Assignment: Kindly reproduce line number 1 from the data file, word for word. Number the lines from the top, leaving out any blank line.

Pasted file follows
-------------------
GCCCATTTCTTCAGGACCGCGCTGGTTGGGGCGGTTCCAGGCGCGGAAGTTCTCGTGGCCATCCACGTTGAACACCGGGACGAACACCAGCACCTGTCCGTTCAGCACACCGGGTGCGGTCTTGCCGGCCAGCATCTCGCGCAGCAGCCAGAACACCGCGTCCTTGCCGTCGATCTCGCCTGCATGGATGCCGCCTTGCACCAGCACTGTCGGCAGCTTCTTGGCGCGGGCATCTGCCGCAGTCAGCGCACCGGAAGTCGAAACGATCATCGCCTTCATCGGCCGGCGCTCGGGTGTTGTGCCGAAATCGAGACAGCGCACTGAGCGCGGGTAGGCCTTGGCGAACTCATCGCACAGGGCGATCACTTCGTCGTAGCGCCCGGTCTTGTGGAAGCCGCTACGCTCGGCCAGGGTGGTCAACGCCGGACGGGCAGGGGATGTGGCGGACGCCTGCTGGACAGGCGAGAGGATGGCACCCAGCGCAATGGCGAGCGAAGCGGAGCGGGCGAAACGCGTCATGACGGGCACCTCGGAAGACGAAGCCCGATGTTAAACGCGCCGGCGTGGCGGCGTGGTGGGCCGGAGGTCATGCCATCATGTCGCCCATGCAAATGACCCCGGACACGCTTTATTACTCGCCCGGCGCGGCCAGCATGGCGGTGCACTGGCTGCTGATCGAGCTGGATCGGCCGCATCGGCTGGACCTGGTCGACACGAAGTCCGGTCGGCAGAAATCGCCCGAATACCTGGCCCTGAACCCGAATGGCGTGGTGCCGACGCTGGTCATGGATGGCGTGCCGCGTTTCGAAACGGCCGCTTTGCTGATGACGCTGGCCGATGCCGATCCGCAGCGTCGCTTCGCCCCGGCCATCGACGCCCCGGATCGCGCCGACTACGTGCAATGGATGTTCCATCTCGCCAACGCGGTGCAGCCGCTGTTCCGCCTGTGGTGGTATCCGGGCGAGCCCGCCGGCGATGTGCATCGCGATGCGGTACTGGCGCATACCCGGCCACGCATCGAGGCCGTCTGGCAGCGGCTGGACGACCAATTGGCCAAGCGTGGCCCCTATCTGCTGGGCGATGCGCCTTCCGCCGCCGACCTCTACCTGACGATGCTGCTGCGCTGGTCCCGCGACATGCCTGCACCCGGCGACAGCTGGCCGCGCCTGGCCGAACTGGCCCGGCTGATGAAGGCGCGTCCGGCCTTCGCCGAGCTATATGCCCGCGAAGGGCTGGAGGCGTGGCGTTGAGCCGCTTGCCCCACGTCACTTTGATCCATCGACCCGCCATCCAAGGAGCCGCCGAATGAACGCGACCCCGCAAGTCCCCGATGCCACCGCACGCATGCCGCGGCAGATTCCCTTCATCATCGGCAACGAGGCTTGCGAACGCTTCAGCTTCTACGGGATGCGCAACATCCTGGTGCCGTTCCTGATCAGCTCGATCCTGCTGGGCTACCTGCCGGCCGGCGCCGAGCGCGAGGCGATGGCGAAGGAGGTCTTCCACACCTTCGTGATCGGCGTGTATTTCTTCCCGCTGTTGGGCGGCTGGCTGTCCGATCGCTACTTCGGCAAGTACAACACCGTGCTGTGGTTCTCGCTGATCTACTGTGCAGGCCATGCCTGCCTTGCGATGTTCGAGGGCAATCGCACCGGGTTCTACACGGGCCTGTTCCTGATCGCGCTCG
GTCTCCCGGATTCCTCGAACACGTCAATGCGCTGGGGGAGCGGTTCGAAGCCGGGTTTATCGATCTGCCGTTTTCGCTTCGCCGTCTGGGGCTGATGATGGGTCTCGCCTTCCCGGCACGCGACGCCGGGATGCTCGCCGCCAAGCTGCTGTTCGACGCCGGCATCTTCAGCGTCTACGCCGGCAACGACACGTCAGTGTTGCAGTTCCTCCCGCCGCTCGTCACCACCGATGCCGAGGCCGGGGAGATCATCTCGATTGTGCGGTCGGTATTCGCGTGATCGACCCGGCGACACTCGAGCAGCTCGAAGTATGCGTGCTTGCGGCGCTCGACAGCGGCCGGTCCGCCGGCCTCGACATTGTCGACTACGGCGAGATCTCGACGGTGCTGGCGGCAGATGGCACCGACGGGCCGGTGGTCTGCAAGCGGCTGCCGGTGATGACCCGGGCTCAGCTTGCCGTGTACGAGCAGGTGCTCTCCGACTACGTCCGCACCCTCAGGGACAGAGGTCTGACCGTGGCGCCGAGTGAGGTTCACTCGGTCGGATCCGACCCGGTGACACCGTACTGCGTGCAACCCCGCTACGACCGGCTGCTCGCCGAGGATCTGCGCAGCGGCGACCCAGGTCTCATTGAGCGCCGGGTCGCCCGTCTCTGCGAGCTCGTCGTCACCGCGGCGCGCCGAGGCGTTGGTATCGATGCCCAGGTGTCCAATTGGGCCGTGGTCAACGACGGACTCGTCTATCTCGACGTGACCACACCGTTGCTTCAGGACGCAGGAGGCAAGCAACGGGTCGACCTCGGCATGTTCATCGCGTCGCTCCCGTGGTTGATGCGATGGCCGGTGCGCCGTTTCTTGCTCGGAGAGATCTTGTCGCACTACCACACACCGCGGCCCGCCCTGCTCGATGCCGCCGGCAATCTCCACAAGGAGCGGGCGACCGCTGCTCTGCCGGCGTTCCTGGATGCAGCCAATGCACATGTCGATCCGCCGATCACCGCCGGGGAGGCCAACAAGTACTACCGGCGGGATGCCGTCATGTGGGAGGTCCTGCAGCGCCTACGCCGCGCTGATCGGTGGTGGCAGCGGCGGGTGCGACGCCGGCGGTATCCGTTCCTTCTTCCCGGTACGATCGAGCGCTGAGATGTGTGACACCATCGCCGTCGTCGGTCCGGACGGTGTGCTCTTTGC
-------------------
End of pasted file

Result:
GCCCATTTCTTCAGGACCGCGCTGGTTGGGGCGGTTCCAGGCGCGGAAGTTCTCGTGGCCATCCACGTTGAACACCGGGACGAACACCAGCACCTGTCCGTTCAGCACACCGGGTGCGGTCTTGCCGGCCAGCATCTCGCGCAGCAGCCAGAACACCGCGTCCTTGCCGTCGATCTCGCCTGCATGGATGCCGCCTTGCACCAGCACTGTCGGCAGCTTCTTGGCGCGGGCATCTGCCGCAGTCAGCGCACCGGAAGTCGAAACGATCATCGCCTTCATCGGCCGGCGCTCGGGTGTTGTGCCGAAATCGAGACAGCGCACTGAGCGCGGGTAGGCCTTGGCGAACTCATCGCACAGGGCGATCACTTCGTCGTAGCGCCCGGTCTTGTGGAAGCCGCTACGCTCGGCCAGGGTGGTCAACGCCGGACGGGCAGGGGATGTGGCGGACGCCTGCTGGACAGGCGAGAGGATGGCACCCAGCGCAATGGCGAGCGAAGCGGAGCGGGCGAAACGCGTCATGACGGGCACCTCGGAAGACGAAGCCCGATGTTAAACGCGCCGGCGTGGCGGCGTGGTGGGCCGGAGGTCATGCCATCATGTCGCCCATGCAAATGACCCCGGACACGCTTTATTACTCGCCCGGCGCGGCCAGCATGGCGGTGCACTGGCTGCTGATCGAGCTGGATCGGCCGCATCGGCTGGACCTGGTCGACACGAAGTCCGGTCGGCAGAAATCGCCCGAATACCTGGCCCTGAACCCGAATGGCGTGGTGCCGACGCTGGTCATGGATGGCGTGCCGCGTTTCGAAACGGCCGCTTTGCTGATGACGCTGGCCGATGCCGATCCGCAGCGTCGCTTCGCCCCGGCCATCGACGCCCCGGATCGCGCCGACTACGTGCAATGGATGTTCCATCTCGCCAACGCGGTGCAGCCGCTGTTCCGCCTGTGGTGGTATCCGGGCGAGCCCGCCGGCGATGTGCATCGCGATGCGGTACTGGCGCATACCCGGCCACGCATCGAGGCCGTCTGGCAGCGGCTGGACGACCAATTGGCCAAGCGTGGCCCCTATCTGCTGGGCGATGCGCCTTCCGCCGCCGACCTCTACCTGACGATGCTGCTGCGCTGGTCCCGCGACATGCCTGCACCCGGCGACAGCTGGCCGCGCCTGGCCGAACTGGCCCGGCTGATGAAGGCGCGTCCGGCCTTCGCCGAGCTATATGCCCGCGAAGGGCTGGAGGCGTGGCGTTGAGCCGCTTGCCCCACGTCACTTTGATCCATCGACCCGCCATCCAAGGAGCCGCCGAATGAACGCGACCCCGCAAGTCCCCGATGCCACCGCACGCATGCCGCGGCAGATTCCCTTCATCATCGGCAACGAGGCTTGCGAACGCTTCAGCTTCTACGGGATGCGCAACATCCTGGTGCCGTTCCTGATCAGCTCGATCCTGCTGGGCTACCTGCCGGCCGGCGCCGAGCGCGAGGCGATGGCGAAGGAGGTCTTCCACACCTTCGTGATCGGCGTGTATTTCTTCCCGCTGTTGGGCGGCTGGCTGTCCGATCGCTACTTCGGCAAGTACAACACCGTGCTGTGGTTCTCGCTGATCTACTGTGCAGGCCATGCCTGCCTTGCGATGTTCGAGGGCAATCGCACCGGGTTCTACACGGGCCTGTTCCTGATCGCGCTCG